Photo: Members of the Municipal Skating Rink Building Committee before the Select Board Feb. 6
The Belmont Select Board unanimously approved a ballot question on the April 4 annual Town Election to allow residents to vote on a debt exclusion to pay for a new, year-round municipal rink and sports facility, replacing the current Concord Avenue facility that was called “effectively dead.”
“This is not about an old rink and a new rink. This is about a new rink or no rink,” said Adam Dash, at the board’s Monday, Feb. 6 meeting.
This will be a second bite at the apple for the new rink after the initial proposal went down to defeat, 6,051 to 5,710, in the 2022 November general election.
The decision by the Select Board was not surprising as the night it was defeated, the board’s chair, Mark Paolillo said the closeness of the vote and the deteriorating condition of the existing 55-year-old rink would likely see the board revisit a possible debt exclusion.
What pushed the effort to fund a new rink was a month of dramas at the rink as warm weather and faulty equipment delayed the rinks opening and operations by more than a month. The headaches started with leaking condensers, the chiller that is about to fail, and finding an existing refrigerant supply that the US EPA has banned. On top of mechanical issue, an unusually warm late fall prevented rink ice to properly form as the building’s envelop is open to the outside elements. It took nearly a net of $30,000 in emergency town funds and a cold snap to get the rink up and running for the 2022-3 season.
And the price tag to allow the rink to open next fall in its current consition will be $275,000, said Ted Galante, the project’s architect. That doesn’t include the cost replacing numerous systems that are about to fail in the near future: plumbing, HVAC, the hot water heater, and it’s compromised electrical system.
When asked by Paolillo by if he would invest in the existing structure, Galante’s answer was unequivocal: “No.”
“The rink’s broken. I think it’s effectively dead. We can live through March and that’s probably the end of it,” said Dash.
The Building Committee presented the board with a 2.0 version of the past design, a leaner, cleaner, and less expensive second look at the proposal defeated by approximately 350 votes three months previous.
“This building is kept very simple,” said Galante, noting a low-sloping roof with $1.1 million of solar panels, and an entry that will have visual access to Concord Avenue and the playing fields west of Harris Field.
The most significant change is it will be “brand new” with no attempt to keep recycling the steel beams or other recoverable material. This will allow the structure to be reduced in size from 48,000 sq. ft. to 40,313 sq. ft. in a rectangular-shaped building located slightly north of the existing rink. The rink will occupy 30,000 sq. ft. Cost reductions from the original proposal include eliminating the proposed 3,000 sq. ft. observation mezzanine, 1,000 sq. ft. space for the DPW, and leaving the White Field House in place. The new shape will allow for possible future buildout when the White Field House is removed.
“I think what’s come out [of the latest design] was fantastic. I think it’s an efficient, clean design that provides what’s needed,” said Roy Epstein of the Select Board.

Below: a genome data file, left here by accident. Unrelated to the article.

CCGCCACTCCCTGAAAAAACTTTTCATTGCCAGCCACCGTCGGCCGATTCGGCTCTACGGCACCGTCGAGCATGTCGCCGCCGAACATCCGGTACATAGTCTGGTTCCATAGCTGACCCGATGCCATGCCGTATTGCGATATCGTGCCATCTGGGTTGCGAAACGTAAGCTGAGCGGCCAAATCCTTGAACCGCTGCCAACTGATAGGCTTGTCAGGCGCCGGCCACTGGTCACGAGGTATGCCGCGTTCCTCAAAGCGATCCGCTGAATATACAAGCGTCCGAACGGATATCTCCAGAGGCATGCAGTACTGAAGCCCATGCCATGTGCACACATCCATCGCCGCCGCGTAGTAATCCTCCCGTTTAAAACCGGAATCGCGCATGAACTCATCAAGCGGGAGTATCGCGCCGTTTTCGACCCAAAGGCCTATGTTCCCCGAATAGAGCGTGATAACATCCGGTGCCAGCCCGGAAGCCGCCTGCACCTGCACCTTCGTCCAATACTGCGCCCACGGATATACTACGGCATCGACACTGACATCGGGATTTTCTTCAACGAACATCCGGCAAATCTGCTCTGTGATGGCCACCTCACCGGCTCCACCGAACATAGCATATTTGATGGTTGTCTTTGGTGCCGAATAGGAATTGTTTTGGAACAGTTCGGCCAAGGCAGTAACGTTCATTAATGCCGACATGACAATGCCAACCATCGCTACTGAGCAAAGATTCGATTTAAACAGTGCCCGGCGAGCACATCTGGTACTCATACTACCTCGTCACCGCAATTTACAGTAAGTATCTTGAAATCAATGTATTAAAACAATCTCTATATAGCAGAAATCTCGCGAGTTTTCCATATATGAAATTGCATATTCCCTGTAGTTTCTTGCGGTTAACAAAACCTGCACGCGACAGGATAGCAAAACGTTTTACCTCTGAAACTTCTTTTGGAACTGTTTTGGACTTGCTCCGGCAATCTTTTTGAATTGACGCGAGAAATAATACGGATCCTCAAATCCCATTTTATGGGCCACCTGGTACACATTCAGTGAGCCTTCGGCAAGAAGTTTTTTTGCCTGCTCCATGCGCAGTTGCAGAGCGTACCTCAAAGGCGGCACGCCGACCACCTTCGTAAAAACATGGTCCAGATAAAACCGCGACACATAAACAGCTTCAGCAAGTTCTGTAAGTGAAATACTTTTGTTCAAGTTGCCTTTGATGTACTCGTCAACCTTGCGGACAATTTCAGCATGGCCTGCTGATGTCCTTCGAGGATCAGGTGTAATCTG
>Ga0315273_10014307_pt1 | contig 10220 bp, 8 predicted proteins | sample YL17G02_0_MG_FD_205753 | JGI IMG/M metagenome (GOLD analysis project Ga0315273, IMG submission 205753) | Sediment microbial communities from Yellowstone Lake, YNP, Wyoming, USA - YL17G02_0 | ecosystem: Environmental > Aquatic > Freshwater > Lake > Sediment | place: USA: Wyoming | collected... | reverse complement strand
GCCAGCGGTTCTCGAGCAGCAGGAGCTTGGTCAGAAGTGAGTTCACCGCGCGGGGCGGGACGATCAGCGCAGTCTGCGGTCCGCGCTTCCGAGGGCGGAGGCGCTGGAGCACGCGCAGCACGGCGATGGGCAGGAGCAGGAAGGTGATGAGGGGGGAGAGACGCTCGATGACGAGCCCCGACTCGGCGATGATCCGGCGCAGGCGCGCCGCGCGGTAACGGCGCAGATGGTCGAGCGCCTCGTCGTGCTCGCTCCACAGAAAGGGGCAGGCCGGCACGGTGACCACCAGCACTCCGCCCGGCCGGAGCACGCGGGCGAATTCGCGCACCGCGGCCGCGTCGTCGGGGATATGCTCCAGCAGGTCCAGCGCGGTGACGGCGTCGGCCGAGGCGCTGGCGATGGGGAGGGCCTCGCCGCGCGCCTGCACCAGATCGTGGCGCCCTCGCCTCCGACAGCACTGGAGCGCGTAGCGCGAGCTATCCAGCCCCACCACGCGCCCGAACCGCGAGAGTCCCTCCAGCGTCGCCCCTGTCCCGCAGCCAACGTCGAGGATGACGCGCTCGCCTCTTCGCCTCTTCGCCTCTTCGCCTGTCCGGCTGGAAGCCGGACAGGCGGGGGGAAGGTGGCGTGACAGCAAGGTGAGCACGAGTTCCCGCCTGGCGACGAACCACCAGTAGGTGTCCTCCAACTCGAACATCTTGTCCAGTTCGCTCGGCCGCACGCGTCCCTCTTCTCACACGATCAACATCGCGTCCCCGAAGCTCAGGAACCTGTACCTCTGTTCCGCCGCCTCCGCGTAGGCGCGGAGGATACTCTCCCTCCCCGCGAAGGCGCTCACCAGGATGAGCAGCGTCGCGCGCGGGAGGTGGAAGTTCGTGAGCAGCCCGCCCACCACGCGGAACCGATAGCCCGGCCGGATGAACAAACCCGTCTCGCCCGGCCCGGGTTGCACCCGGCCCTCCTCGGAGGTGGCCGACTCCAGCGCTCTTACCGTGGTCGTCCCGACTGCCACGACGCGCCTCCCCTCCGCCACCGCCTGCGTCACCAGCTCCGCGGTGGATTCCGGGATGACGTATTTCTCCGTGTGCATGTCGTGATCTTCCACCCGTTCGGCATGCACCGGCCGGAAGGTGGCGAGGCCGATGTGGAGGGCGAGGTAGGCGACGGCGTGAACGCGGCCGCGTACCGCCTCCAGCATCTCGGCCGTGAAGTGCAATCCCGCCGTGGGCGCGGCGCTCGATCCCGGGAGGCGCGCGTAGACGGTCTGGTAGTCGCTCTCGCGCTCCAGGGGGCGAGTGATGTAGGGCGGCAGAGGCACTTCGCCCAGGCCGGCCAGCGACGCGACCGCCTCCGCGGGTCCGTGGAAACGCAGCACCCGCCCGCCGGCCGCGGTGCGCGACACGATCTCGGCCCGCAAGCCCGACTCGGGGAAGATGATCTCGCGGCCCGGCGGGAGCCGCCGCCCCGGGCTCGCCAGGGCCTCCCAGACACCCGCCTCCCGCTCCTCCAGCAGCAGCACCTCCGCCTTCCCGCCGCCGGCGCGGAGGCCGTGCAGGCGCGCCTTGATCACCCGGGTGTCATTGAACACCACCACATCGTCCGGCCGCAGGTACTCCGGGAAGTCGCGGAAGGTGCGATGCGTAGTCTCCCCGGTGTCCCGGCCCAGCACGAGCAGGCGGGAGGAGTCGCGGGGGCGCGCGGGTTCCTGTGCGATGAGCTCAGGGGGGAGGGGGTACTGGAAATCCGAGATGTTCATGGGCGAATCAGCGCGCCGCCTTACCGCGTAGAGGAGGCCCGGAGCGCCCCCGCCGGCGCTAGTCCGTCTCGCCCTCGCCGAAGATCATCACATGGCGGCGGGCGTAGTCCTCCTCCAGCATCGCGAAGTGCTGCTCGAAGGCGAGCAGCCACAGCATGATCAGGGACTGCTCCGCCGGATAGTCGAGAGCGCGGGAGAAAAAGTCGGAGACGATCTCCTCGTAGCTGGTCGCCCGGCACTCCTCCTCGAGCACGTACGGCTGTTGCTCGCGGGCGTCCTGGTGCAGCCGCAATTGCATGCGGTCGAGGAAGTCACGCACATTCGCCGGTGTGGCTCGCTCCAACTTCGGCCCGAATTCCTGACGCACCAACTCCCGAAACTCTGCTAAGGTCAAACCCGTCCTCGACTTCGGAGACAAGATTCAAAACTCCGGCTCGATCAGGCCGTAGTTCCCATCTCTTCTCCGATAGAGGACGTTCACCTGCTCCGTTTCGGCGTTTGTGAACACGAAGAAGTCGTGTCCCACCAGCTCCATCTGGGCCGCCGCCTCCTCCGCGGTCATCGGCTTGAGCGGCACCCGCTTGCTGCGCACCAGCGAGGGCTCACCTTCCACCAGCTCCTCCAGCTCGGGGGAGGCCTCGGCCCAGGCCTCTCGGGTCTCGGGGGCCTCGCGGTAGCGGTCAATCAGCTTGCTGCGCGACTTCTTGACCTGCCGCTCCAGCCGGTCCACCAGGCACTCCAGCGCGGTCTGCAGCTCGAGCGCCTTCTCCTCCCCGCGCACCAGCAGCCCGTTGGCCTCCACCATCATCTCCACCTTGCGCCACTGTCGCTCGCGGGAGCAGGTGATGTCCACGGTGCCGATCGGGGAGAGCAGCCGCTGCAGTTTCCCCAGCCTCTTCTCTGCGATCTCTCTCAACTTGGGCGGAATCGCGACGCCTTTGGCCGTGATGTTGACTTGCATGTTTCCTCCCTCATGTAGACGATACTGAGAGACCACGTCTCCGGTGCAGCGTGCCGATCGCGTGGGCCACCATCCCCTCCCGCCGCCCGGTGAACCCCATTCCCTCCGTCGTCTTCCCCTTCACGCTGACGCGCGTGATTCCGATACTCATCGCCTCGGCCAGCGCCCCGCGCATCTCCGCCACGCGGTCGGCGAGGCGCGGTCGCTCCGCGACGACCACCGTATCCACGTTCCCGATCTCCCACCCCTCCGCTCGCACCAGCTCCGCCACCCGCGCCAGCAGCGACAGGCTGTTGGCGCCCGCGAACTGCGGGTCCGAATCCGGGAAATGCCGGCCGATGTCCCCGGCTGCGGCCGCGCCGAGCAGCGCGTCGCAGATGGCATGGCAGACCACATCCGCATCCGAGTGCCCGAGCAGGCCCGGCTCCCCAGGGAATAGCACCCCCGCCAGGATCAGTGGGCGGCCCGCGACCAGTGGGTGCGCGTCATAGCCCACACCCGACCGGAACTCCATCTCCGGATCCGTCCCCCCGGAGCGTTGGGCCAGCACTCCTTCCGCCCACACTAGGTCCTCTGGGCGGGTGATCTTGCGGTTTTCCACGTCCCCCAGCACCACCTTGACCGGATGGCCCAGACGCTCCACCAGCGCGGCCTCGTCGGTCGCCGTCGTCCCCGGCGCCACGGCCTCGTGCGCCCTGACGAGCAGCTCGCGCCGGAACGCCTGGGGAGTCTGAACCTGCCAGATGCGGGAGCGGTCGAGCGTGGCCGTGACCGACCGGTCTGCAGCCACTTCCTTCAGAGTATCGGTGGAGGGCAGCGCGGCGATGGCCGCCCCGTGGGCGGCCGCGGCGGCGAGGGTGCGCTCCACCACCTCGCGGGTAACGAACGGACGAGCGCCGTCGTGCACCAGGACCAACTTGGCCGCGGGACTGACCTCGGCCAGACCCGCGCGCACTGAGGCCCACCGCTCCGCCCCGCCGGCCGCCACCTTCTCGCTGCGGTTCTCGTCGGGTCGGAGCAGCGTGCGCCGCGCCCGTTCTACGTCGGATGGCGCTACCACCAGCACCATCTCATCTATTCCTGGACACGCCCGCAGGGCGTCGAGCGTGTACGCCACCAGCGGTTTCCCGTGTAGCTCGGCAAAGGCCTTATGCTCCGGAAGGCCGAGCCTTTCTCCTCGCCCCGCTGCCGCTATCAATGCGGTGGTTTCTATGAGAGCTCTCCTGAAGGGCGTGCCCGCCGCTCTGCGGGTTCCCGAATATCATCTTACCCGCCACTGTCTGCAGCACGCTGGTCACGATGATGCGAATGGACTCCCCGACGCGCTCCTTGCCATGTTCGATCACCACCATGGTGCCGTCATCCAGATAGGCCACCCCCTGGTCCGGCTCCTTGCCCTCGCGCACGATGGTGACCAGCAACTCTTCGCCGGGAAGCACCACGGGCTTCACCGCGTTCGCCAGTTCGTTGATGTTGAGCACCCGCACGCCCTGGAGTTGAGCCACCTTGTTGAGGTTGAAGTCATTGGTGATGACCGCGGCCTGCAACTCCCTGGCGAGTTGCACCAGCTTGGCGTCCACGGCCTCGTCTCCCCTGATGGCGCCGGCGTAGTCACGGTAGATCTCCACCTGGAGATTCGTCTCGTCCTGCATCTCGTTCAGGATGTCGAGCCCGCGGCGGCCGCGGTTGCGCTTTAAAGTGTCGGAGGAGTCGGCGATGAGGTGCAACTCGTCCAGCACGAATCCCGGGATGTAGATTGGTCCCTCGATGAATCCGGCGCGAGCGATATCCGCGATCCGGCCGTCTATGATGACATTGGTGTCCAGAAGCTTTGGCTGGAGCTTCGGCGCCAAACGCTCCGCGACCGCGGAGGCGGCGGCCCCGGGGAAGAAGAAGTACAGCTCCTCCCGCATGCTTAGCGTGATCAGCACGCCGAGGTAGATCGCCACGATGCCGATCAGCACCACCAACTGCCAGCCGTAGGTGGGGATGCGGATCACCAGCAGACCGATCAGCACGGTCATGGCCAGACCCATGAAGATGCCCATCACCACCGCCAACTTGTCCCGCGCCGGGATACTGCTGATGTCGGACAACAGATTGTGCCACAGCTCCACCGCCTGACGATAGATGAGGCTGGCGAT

While there are design cuts from the first design, “we should be clear that the program that we’re putting forward has not been compromised,” said Tom Caputo, member of the building committee, as the rink will still have four dressing rooms – mostly for hockey events – and four locker rooms designed to serve the various different sports throughout the fall, winter, and spring that are currently in the Field House.
Galante said this structure would be a year-round operation, which will allow the town’s Recreation Department will offer activities such as town camp activity and possibly tennis courts during the seven months the rink will be without ice, an idea advocated by neighbor Anne Paulson.
The total cost of the new proposal is $29,953,000 million, a reduction of $5.1 million from the original cost defeated in November. Supporters are hopeful to reduce the total cost fronted by taxpayers with fundraisers and business donations.
“What the town needs to hear is that this is not just a skating rink,” said Building Committee Chair Mark Haley, noting how the structure serves the high school teams, the Recreation Department, and as a staging area for events such as road races and community functions.
Epstein said he sees a new rink as a community asset as the Underwood Pool was when it was rebuilt in 2015. “When we built a new, modern pool, membership rocketed, he said, noting that as a 12 month facility usage will increase with those who don’t skate or play hockey.
“This is going to serve our community. It’s going to be an addition to our town,” said Dante Muzzioli of the Building Committee.
If passed in April, Haley said the demolition of the existing rink would take place immediately after the vote – with the assistance of town funding – which will cause the youth and high school hockey programs to lose only a single season as the new structure could open as early as the late fall of 2024.
“I think voters need to decide based on all this new information, this new design and the lower cost,” said Dash. “And if it’s no, then the people have spoken.
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